June 6, 2011
It’s been three years since I first opened the door to my classroom at Bucheon Girls’ High School. I still remember how awkward and disoriented I felt because of the strength of the language barrier, the newness of the Korean school schedule, and the difference in the school curriculum. At first, both the students and teachers were extremely shy and reserved. To be clear, they were very welcoming and polite, and they were always greeting me in the hallway and smiling excitedly, but most of the teachers were unwillingly to really open up and talk to me due to their shyness when speaking English (and probably because I was a bit intimidating as well).
In turn, I felt extremely isolated and alone at first, especially for that long hour at lunch time when I ate at a table surrounded by nothing but Korean conversation. I knew many of my co-workers and students spoke English, yes, but I didn’t know how to get them to speak English with me, and I knew that I just had to figure out a way, somehow, to make them comfortable with me.
I tried my best to open myself up to my fellow teachers and students and ask questions about Korean culture, language, and pronunciation. My mistakes in speaking Korean and eagerness to learn allowed them to feel less nervous around me about their mistakes in English. This in turn led to me telling them little details about myself and my life, to show them some pictures, and tell them some stories. Slowly, they too reciprocated in kind.
I wrote little notes about the students I talked to. “Third student from the left at the third desk: has round glasses, likes Big Bang. Spoke with me Tuesday after class, smiles a lot.” I made sure to look up all the music they suggested, even if I wasn’t into it (YET!), so that I could bring it up with them next class. My eagerness to communicate with a few students from each class trickled over to other students and classrooms. They all soon began suggesting their favourite bands, inviting me to their club activities, and openly stopping me in the hallway to chat about TVXQ and the recent American drama they watched.
Within a couple of awkward and hard-working months, I felt totally at ease with my school. As a result, in my three years at my school I attended graduations, entrance exam cheering sessions, sports days, club activities, school festivals, school plays, school trips, band performances, teacher team-building trips, and made a new best friend who I’ll be friends with foreverâ€¦ì„ë³µâ€¦(if you’re reading this, that’s you!) ^^ All of these memories are filled with laughter and smiles from the most excellent co-workers I’ve gotten to know, and my super-awesome-funny-clever-amazing-talented-warm-hearted students.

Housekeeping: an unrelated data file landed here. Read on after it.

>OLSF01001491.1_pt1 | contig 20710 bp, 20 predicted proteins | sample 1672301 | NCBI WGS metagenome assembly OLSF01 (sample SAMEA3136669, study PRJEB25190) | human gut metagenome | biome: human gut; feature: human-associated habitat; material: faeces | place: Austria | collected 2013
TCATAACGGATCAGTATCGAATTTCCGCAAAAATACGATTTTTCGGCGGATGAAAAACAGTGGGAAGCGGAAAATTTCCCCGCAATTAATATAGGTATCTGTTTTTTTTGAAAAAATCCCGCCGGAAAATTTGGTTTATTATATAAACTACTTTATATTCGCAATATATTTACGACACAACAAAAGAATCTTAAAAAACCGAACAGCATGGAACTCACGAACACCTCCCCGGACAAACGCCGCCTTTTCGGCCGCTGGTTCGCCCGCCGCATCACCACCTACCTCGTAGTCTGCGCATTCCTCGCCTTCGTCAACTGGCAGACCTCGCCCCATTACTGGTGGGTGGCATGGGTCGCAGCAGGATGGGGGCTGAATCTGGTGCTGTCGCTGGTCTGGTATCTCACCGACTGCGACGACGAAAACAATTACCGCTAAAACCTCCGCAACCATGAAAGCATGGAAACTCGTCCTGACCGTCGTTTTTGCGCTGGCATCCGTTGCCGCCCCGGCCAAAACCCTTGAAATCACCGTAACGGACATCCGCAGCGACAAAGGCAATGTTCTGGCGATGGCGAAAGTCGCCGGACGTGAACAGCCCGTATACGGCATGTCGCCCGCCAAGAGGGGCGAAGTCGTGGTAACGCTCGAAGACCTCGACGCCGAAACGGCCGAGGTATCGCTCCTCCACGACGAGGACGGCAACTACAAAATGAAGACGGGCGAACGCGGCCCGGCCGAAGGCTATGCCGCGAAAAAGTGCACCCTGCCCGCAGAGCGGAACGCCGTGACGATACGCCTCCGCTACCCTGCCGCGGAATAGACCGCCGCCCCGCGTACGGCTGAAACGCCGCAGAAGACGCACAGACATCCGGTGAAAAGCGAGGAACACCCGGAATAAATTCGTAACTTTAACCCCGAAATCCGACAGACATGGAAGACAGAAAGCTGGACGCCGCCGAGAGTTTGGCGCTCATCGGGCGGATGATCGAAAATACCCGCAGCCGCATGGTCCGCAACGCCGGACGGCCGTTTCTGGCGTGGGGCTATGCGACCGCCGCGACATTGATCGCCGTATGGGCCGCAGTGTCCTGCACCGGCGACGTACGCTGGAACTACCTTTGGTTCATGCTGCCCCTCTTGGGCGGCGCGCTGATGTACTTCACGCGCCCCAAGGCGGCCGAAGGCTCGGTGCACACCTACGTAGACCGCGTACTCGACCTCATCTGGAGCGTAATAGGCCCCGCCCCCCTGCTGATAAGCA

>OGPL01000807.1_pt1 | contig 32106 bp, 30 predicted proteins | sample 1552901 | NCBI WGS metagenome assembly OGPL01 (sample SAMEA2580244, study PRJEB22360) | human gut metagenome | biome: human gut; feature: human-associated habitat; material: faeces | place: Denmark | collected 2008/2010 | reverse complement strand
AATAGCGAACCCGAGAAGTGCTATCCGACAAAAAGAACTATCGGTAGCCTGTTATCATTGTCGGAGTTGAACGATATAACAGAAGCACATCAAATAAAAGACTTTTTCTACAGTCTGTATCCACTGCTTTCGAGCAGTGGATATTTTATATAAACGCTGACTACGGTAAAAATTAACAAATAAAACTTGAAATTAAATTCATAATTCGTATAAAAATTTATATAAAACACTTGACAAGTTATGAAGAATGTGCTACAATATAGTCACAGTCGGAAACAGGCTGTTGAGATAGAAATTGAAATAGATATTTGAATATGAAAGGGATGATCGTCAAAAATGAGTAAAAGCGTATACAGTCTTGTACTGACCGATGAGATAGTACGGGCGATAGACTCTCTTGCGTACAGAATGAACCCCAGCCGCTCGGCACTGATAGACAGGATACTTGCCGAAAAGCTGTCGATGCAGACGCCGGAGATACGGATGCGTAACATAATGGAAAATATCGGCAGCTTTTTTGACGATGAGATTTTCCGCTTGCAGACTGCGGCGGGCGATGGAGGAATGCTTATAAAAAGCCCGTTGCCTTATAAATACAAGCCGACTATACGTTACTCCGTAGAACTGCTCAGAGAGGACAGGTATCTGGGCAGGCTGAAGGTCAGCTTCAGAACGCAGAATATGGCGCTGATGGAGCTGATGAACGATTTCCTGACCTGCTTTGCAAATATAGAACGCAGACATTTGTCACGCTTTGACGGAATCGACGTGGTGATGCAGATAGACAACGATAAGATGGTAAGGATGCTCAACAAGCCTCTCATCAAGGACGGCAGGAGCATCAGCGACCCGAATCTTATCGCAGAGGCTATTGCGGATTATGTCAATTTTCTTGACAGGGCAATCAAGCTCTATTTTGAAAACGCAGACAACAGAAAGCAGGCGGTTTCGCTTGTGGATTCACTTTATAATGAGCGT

My lesson plans got better each year; I learned what worked and what didn’t, how to keep my students interested, and how to help motivate disinterested students. My teaching style became smoother and more confident each year, and my new students’ shyness didn’t bother me, because I knew how to eventually overcome it. The positive and negative reactions my students had to my lessons were the clearest indications as to whether I succeeded or failed, so I really have to thank the students for teaching me what a good teacher should be like. I’ve grown a lot because of them, and for that I am grateful.
During my last week of school, everything my students did made me cry like a sucky baby sissy pantsâ€¦”Martina, here is some chocolate” *sob* “Martina, we wrote a song for you” *sob* “Martina, we got a cake for you” *SOOOOBBB*. I know I’m moving on to a different career path now, and that I won’t be teaching at my school anymore, but teaching is something I’m going to miss and fondly remember. Many of my students said to me during that last week, “Martina, don’t forgot us, okay?” As if I could! It is totally impossible for me to forget my experience at Bucheon Girls’ High School as they have forever changed me in the most positive way. I’ll really really miss you all.
Thank you for letting me be a part of your lives and don’t forget me! ^^
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